The Election Commission must respond to the people's concerns
Independent institutions tasked with guarding the democracy thrive on public confidence. The Election Commission, for example, has the enormous task of ensuring free and fair elections throughout the country. At the time the democratic republic was taking shape, however, even the most visionary of statesmen could not have foreseen the complications and conflicts, the multiplying ideologies, higher stakes and canny strategies that the burgeoning democracy would bring forth with changing times and mindsets. The strength of not just the EC but all independent institutions would go through many tests, assailed by forces against which structural defences had not been thought of. The EC’s strength, for instance, found full expression during the tenure of T.N. Seshan as chief election commissioner from 1990 to 1996, and the institution has been looked up to for its neutrality, transparency, firmness and efficiency ever since. The model code of conduct for elections has always been a token of its firmness and fairness, something everyone can fall back on.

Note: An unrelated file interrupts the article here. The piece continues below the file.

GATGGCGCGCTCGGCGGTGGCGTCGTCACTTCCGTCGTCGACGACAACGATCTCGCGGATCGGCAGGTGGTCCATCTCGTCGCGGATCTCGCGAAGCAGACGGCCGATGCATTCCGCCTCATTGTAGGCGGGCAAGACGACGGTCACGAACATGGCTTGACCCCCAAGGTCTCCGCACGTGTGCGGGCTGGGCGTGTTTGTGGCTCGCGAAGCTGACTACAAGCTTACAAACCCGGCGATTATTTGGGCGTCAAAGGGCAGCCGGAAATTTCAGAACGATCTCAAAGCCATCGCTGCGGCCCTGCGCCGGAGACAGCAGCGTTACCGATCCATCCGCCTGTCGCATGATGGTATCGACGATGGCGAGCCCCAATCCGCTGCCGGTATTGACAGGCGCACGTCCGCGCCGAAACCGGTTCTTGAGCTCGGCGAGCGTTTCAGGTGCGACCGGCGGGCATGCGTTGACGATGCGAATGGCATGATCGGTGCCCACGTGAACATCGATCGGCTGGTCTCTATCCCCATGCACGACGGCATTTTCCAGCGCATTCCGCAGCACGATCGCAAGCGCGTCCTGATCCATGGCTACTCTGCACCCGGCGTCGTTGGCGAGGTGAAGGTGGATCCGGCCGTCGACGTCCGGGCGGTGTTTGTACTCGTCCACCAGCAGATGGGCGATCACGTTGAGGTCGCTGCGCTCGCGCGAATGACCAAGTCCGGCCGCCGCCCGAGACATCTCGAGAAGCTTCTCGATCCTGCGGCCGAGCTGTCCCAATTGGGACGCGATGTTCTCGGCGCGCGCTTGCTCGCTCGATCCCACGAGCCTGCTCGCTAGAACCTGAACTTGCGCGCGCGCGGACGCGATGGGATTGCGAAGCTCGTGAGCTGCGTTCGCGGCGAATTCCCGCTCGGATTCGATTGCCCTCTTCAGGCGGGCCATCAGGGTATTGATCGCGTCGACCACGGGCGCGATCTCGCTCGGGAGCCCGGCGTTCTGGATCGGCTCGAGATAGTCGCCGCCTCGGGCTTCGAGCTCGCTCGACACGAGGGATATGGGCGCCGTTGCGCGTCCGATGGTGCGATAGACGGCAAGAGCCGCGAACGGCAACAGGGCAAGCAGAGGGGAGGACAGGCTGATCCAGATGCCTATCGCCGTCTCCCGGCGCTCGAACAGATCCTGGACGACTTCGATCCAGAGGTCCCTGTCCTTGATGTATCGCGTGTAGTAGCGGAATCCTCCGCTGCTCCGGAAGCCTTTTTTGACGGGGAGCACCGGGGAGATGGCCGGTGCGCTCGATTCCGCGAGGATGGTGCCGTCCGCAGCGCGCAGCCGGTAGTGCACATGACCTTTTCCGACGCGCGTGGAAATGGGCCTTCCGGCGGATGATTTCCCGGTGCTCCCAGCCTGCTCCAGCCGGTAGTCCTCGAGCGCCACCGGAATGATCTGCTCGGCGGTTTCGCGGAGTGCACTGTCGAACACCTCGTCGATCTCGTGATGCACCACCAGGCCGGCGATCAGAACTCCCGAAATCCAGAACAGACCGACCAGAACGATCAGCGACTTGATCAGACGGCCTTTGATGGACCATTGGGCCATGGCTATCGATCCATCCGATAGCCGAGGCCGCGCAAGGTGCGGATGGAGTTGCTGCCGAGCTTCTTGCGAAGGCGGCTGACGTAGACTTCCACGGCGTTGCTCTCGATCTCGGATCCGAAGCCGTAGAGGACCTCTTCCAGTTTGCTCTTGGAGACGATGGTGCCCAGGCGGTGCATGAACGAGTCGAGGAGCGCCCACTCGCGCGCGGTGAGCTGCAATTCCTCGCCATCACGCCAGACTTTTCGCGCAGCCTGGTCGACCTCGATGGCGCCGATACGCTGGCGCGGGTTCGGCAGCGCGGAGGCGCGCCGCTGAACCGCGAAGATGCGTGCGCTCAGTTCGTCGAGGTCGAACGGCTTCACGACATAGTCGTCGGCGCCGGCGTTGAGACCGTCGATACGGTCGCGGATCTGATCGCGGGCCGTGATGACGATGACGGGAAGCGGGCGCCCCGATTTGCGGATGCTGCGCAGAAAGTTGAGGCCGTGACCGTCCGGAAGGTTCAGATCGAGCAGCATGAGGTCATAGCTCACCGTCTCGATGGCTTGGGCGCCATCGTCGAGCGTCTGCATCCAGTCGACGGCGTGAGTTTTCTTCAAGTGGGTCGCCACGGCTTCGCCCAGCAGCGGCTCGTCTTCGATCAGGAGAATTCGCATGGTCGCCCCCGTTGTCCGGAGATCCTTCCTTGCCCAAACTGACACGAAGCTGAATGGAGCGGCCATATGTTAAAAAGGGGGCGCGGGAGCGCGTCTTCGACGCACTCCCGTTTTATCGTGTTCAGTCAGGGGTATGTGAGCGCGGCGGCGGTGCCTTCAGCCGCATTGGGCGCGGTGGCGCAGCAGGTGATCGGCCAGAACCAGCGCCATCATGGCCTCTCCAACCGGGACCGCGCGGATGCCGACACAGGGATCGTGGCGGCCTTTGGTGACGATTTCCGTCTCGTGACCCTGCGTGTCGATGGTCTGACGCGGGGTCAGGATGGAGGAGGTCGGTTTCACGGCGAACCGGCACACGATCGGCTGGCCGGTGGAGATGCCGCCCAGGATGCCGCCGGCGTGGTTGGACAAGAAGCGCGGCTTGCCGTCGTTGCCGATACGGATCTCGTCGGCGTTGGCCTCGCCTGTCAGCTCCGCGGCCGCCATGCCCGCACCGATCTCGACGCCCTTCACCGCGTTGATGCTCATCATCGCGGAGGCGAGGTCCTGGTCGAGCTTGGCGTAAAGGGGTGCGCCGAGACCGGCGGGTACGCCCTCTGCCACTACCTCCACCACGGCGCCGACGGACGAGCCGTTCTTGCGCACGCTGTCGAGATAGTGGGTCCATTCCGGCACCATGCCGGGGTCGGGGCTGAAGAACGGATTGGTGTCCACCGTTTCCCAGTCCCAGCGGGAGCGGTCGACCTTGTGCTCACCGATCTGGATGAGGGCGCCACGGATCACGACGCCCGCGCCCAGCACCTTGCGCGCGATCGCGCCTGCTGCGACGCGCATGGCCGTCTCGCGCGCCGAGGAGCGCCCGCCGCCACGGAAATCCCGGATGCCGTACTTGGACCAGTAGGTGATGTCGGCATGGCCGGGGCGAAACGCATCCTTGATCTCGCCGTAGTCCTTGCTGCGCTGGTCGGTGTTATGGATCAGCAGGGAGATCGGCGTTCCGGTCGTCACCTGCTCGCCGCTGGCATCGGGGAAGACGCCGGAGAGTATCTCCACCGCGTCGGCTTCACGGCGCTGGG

So it is deeply unfortunate that the 2019 elections and a few assembly elections in the last five years have gradually been denting public confidence. Early in April, 66 retired bureaucrats took the unprecedented step of writing to the president of India a letter expressing their pained doubts about the EC’s neutrality. Things have worsened since. It is not that the EC has fallen completely silent regarding MCC violations. It pulled up Yogi Adityanath, Mayavati, Maneka Gandhi and Azam Khan for crossing the line. But, in spite of admonishing Mr Adityanath for talking about “Modiji ki sena”, the EC finds no violation in Narendra Modi’s exhortation to first-time voters to cast the first vote in the name of Balakot and Pulwama. This comes after Mr Modi has been cleared of electoral impropriety by bringing Hindus and Muslims into his speech deriding Rahul Gandhi for contesting from Wayanad, where the ‘majority is the minority’. Besides, the EC has moved only after the Supreme Court’s nudge: it was sitting for days on the Congress’s complaints of MCC violations against the prime minister and the BJP president. For the people of India, this is neither firm nor transparent. Loss of confidence in the EC would destroy trust in the democratic order, which is truly dangerous for everyone. The EC cannot afford it. It is best if the EC thinks of ways to respond to people’s concerns.